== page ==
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Nuclear Free Local Authorities back international challenge to UK nuclear weapons policies in UN Human Rights Council

Nuclear Free Local Authorities have this week backed a challenge to the British Government’s nuclear weapons policies in the UN Human Rights Council.

The NFLA has joined with international partners in charging that the UK Government’s policy of retaining, and reserving the right to use, a nuclear weapons arsenal is in violation of the Right to Life, a right enshrined in Article 6 of the International Covenant on Civil and Political Rights (ICCPR), to which the UK is a signatory. The NFLA is a partner member of ICAN, the International Campaign to Abolish Nuclear Weapons.

“The destructive power of these weapons is truly frightening, and their primary targets are cities and their civilian populations,” said Councillor David Blackburn, Chair of the NFLA Steering Committee. “Any nation contemplating their use must realise that their victims would be millions of innocent men, women and children peacefully going about their daily lives. In no way can the possession or threat of use by any state be compatible with that state’s obligations under international law to maintain the right to life. The UK is such a nuclear weapon armed state and that is why the NFLA is backing this challenge.”

The report has been submitted to the Human Rights Council by the Basel Peace Office, in cooperation with other civil society organisations, as part of the UN periodic review of the obligations of the United Kingdom under international human rights law, including the ICCPR.

Russia has recently made nuclear threats to the USA and NATO if they intervene in the invasion of Ukraine, whilst in the past a British defence secretary threatened a pre-emptive strike on Russia. Such threats highlight the importance of addressing the risks associated with nuclear deterrence policies. Nine states continue to possess nuclear weapons and maintain the option of initiating nuclear war.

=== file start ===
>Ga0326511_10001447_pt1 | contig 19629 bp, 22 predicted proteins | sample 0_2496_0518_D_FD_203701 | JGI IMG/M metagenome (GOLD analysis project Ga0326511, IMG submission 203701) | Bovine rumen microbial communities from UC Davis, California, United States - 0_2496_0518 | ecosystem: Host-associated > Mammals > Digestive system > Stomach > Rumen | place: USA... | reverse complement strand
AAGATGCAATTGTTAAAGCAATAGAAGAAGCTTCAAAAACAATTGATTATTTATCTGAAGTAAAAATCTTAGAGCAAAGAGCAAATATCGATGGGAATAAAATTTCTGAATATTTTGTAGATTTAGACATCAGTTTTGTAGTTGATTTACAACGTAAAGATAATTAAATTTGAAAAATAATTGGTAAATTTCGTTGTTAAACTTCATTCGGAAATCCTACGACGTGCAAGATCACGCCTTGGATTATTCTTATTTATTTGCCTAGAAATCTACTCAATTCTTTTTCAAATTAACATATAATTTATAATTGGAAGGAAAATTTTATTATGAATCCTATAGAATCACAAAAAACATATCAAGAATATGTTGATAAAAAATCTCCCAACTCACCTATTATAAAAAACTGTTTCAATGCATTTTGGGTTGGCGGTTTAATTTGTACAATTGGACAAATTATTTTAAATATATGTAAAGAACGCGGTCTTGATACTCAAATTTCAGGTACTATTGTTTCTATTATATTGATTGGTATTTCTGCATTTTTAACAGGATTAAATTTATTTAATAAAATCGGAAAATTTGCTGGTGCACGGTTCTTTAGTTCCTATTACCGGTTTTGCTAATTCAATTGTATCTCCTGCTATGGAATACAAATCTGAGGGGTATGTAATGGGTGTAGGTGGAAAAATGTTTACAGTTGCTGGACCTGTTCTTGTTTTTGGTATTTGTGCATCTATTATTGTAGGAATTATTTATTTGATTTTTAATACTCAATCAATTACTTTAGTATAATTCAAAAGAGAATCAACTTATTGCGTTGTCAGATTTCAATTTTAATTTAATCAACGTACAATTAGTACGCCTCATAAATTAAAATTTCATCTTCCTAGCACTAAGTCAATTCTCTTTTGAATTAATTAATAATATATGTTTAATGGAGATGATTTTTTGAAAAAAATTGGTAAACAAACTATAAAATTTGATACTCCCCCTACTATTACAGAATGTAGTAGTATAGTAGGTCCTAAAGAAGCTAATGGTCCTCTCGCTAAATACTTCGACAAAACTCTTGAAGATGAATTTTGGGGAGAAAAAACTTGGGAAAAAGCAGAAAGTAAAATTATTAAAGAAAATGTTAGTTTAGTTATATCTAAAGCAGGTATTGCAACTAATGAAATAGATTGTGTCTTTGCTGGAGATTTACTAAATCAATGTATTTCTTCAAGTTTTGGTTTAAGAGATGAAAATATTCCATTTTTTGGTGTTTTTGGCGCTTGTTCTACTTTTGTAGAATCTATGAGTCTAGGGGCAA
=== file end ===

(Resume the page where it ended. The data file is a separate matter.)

“In times of high tensions involving nuclear-armed and/or allied states, plans and preparations for the use of nuclear weapons elevate the risk of nuclear war which would be a humanitarian catastrophe, severely impacting rights of current and future generations,” says Alyn Ware, Director of the Basel Peace Office. “Compliance with the Right to Life with respect to nuclear weapons is therefore an urgent matter, impacting not the rights of all humanity and of future generations.”

The UK deploys about 160 nuclear warheads (40 on each of their 4 strategic nuclear submarines) which are ready to be fired at any time, including, according to a revised government policy, in response to threats from chemical and biological capabilities or emerging technologies that could have a comparable impact.

In 2018 the UN Human Rights Committee affirmed that the threat or use of nuclear weapons is incompatible with the Right to Life, and that signatories to the ICCPR have obligations to refrain from developing, acquiring, stockpiling and using them, and also have obligations to destroy existing stockpiles and pursue negotiations in good faith to achieve global nuclear disarmament.

he submission makes several recommendations to enable the UK Government to comply with its obligation to maintain the Right to Life. These include adopting no-first-use policies, cancelling plans to renew nuclear weapons systems, taking measures to phase out the role of nuclear weapons in their security doctrines and advancing at the 2022 Non-Proliferation Treaty Review Conference a goal for the global elimination of nuclear weapons by 2045, the 75th anniversary of the NPT.

The submission also highlights the connection between nuclear weapons and climate change, with a recommendation to the UK Government to re-allocate nuclear weapons budgets to renewable energy development and climate action financing.

If the UN Human Rights Council decides to pick up on the challenges and recommendations in the submission and direct these to the UK Government, they are required to respond.

To see the submission to the Human Rights Council please go to this link:

April 5, 2022 - Posted by | politics international, UK, weapons and war

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